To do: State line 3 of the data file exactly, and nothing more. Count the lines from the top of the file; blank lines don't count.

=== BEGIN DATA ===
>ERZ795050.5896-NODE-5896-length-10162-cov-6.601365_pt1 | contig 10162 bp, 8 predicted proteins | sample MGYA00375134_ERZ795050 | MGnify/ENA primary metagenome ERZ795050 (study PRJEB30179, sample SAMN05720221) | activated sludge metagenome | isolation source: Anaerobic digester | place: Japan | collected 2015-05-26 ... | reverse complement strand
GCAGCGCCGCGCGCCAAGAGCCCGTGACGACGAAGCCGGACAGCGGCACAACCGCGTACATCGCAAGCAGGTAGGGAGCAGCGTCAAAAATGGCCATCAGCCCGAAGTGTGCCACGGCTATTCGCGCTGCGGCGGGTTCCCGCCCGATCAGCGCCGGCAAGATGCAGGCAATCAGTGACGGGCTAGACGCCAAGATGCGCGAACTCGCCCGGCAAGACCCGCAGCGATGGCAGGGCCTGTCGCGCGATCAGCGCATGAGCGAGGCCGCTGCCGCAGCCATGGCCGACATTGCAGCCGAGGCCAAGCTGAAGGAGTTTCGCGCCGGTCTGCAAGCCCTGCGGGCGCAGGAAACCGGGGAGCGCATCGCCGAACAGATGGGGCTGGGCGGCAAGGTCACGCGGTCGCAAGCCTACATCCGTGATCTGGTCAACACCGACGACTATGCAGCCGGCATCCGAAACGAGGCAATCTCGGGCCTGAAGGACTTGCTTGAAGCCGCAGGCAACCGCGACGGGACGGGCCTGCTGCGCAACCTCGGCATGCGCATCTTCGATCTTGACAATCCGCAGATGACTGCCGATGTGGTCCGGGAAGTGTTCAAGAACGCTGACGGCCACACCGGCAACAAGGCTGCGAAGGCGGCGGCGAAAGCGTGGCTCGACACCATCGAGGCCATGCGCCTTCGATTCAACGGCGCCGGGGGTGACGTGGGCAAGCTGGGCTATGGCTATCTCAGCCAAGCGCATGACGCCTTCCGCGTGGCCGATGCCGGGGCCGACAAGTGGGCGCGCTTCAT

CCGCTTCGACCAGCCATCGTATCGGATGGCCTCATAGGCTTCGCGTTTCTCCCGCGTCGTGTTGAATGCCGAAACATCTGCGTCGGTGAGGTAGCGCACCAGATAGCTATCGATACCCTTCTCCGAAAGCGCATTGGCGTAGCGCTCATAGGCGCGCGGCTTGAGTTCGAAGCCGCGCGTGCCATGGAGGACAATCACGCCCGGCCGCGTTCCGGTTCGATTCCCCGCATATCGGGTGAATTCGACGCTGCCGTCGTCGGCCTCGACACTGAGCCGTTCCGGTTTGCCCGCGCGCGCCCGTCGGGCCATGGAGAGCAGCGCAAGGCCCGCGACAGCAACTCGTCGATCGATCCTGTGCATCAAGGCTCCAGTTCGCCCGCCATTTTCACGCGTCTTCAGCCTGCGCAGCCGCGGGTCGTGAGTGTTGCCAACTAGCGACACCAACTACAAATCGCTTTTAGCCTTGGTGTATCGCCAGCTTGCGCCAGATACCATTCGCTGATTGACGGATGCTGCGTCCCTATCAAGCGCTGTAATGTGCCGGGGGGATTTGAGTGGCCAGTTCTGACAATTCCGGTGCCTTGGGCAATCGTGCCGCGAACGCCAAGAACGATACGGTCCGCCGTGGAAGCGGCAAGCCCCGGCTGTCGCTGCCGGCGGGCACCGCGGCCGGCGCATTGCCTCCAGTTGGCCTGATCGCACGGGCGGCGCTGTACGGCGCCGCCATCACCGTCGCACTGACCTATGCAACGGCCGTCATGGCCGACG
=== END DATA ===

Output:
CCGCTTCGACCAGCCATCGTATCGGATGGCCTCATAGGCTTCGCGTTTCTCCCGCGTCGTGTTGAATGCCGAAACATCTGCGTCGGTGAGGTAGCGCACCAGATAGCTATCGATACCCTTCTCCGAAAGCGCATTGGCGTAGCGCTCATAGGCGCGCGGCTTGAGTTCGAAGCCGCGCGTGCCATGGAGGACAATCACGCCCGGCCGCGTTCCGGTTCGATTCCCCGCATATCGGGTGAATTCGACGCTGCCGTCGTCGGCCTCGACACTGAGCCGTTCCGGTTTGCCCGCGCGCGCCCGTCGGGCCATGGAGAGCAGCGCAAGGCCCGCGACAGCAACTCGTCGATCGATCCTGTGCATCAAGGCTCCAGTTCGCCCGCCATTTTCACGCGTCTTCAGCCTGCGCAGCCGCGGGTCGTGAGTGTTGCCAACTAGCGACACCAACTACAAATCGCTTTTAGCCTTGGTGTATCGCCAGCTTGCGCCAGATACCATTCGCTGATTGACGGATGCTGCGTCCCTATCAAGCGCTGTAATGTGCCGGGGGGATTTGAGTGGCCAGTTCTGACAATTCCGGTGCCTTGGGCAATCGTGCCGCGAACGCCAAGAACGATACGGTCCGCCGTGGAAGCGGCAAGCCCCGGCTGTCGCTGCCGGCGGGCACCGCGGCCGGCGCATTGCCTCCAGTTGGCCTGATCGCACGGGCGGCGCTGTACGGCGCCGCCATCACCGTCGCACTGACCTATGCAACGGCCGTCATGGCCGACG